Vatican City, Sep 21, 2016 / 06:41 am (CNA/EWTN News).- After hearing of the murder of two priests in Mexico, Pope Francis sent a telegram to the country’s bishops condemning the violent act, offering his prayers as a sign of closeness to the community and their families affected.

“Deeply distressed upon receiving the sad news of the assassination of Reverends Alejo Nabor Jimenez Juarez and Jose Alfredo Suarez de la Cruz…the Holy Father expresses his sincerest condolences,” read the telegram, sent Sept. 20. Signed by Vatican Secretary of State Cardinal Pietro Parolin, the telegram voiced the Pope’s closeness to Bishop Trinidad Zapata of Papantla, where the priests’ served, as well as to all clergy, religious communities and faithful of the diocese. He offered his prayers “for the eternal repose of these priests of Christ, victims of an inexcusable violence.”

On Tuesday the bodies of Mexican priests Alejo Nabor Jiménez Juárez and José Alfredo Suárez de la Cruz were found murdered in a field after having been kidnapped from their parish. They were kidnapped Sept. 18 from Our Lady of Fatima Parish in the city of Poza Rica, a town located in the north of the Mexican Gulf state of Veracruz. The bodies of the two priests were found the following day in a field in the nearby city of Papantla. A third man, identified by Veracruz authorities, was kidnapped alongside the two priests, but escaped and was found alive. Veracruz officials said that he had been placed under protection.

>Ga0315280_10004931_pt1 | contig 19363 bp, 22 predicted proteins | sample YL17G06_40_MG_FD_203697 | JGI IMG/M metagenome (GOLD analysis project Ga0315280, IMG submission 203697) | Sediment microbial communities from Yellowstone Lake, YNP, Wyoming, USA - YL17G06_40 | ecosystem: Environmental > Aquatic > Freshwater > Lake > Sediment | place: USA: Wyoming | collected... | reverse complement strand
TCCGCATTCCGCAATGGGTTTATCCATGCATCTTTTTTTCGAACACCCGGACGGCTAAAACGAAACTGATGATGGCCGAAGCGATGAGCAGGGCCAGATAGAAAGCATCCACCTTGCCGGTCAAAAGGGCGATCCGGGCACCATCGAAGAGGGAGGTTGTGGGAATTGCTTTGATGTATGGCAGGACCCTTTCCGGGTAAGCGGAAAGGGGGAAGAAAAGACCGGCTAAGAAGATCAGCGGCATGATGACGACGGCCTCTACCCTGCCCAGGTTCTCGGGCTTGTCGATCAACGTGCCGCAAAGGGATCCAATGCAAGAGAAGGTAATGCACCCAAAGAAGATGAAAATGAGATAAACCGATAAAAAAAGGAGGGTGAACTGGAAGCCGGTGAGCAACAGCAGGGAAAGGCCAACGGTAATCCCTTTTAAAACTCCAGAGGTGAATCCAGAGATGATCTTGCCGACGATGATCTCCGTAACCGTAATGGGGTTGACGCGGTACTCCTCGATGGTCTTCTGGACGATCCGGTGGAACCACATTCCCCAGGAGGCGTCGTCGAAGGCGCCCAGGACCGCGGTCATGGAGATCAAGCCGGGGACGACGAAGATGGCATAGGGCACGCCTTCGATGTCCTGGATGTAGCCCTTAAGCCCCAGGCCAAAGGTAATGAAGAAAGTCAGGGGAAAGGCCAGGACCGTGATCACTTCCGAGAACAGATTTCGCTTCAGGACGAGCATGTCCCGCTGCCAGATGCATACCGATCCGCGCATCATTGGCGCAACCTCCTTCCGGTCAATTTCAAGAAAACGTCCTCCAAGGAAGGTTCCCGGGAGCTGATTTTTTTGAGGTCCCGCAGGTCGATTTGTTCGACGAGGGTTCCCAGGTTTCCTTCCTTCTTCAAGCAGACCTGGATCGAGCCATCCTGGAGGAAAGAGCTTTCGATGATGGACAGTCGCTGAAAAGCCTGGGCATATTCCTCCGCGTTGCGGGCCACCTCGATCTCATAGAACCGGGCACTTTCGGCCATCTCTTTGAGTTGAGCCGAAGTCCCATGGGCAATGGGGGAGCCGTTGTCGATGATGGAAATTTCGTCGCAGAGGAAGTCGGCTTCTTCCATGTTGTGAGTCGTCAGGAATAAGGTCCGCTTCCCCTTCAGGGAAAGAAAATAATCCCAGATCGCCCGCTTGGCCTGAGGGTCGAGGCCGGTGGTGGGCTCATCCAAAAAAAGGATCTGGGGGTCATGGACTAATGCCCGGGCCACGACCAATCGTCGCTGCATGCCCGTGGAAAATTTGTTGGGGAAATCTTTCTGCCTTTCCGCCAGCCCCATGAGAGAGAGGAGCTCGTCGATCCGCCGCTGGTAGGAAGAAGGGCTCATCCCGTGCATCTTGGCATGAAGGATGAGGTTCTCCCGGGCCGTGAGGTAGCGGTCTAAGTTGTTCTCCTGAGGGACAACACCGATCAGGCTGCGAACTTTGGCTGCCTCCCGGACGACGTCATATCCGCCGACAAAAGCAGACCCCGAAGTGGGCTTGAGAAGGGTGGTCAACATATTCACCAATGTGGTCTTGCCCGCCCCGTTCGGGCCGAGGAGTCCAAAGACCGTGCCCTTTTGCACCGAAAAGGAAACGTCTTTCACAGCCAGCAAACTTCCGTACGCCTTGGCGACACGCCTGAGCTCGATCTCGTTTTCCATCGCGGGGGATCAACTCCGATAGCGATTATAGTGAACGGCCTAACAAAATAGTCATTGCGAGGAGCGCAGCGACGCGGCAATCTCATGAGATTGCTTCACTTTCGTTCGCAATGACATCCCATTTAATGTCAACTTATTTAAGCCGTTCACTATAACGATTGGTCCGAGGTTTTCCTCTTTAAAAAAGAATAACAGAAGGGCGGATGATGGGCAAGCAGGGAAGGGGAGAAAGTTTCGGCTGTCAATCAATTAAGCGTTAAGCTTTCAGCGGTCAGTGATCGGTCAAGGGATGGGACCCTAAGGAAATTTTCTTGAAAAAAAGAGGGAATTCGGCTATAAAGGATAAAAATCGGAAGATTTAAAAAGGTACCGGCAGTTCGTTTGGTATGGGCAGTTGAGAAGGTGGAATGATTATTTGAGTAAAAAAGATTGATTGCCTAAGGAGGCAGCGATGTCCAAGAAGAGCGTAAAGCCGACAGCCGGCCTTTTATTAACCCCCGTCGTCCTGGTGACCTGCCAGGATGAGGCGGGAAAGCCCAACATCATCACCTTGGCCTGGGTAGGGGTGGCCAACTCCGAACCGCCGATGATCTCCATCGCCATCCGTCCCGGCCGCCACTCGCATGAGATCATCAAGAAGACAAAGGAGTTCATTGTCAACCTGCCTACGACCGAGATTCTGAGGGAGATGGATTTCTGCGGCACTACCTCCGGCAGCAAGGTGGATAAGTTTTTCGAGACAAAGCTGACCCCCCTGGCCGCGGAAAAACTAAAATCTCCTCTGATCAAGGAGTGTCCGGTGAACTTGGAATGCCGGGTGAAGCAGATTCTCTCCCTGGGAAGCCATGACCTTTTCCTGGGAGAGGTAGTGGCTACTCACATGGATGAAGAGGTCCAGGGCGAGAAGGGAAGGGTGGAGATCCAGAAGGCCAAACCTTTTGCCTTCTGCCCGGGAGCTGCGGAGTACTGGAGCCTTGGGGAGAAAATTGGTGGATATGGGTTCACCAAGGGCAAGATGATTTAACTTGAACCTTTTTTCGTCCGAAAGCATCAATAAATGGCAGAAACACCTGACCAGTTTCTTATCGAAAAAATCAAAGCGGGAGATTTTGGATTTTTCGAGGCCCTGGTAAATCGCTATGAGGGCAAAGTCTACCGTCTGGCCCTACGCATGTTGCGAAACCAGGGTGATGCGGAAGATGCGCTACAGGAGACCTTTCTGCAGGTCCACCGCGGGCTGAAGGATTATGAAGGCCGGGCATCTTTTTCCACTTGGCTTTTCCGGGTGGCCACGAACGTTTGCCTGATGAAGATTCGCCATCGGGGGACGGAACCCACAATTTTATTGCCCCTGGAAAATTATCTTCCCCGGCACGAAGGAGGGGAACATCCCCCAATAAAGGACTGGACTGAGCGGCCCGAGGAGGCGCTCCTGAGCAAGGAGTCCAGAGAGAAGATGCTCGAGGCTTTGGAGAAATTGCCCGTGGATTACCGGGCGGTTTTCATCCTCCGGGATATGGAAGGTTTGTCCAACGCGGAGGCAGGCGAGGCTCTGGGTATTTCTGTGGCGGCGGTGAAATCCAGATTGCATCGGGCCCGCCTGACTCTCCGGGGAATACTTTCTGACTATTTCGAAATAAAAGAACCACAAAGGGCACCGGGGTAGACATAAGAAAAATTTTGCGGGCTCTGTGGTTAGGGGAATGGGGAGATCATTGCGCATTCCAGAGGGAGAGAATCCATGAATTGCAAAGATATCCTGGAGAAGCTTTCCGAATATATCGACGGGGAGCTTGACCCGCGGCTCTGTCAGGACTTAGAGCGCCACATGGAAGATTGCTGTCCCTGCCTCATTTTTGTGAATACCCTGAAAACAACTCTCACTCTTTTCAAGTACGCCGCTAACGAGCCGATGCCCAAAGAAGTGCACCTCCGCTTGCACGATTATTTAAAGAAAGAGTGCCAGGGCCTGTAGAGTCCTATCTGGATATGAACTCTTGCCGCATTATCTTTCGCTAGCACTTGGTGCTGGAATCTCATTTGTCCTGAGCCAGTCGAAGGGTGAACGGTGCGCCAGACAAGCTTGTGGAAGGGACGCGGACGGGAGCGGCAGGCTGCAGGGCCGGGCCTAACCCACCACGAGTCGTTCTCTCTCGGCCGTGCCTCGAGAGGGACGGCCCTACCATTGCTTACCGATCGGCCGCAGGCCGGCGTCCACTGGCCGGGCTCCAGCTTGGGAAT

Poza Rica and surrounding areas in Veracruz have been the locus of drug and associated cartel violence for years, but it is yet unclear why the priests were targeted. Priests have also been the target of violence elsewhere in Mexico. Pope Francis recently condemned the escalation of drug activity and violence in Mexico during his visit to the country earlier this year, telling a group of laborers Feb. 17 to work toward finding adequate means to ending “the cycle of drugs and violence.” He said the lack of decent work and opportunity leads to situations of poverty, which then becomes “the best breeding ground for the young to fall into the cycle of drug trafficking and violence.” This, the Pope said, “is a luxury which no one can afford; we cannot allow the present and future of Mexico to be alone and abandoned.”

In his telegram to Bishop Zapata, the Pope voiced his “firm condemnation of all that attacks life and the dignity of people,” and urged the clergy and pastoral agents of the diocese to continue their mission with enthusiasm by imitating Christ, “despite the obstacles.”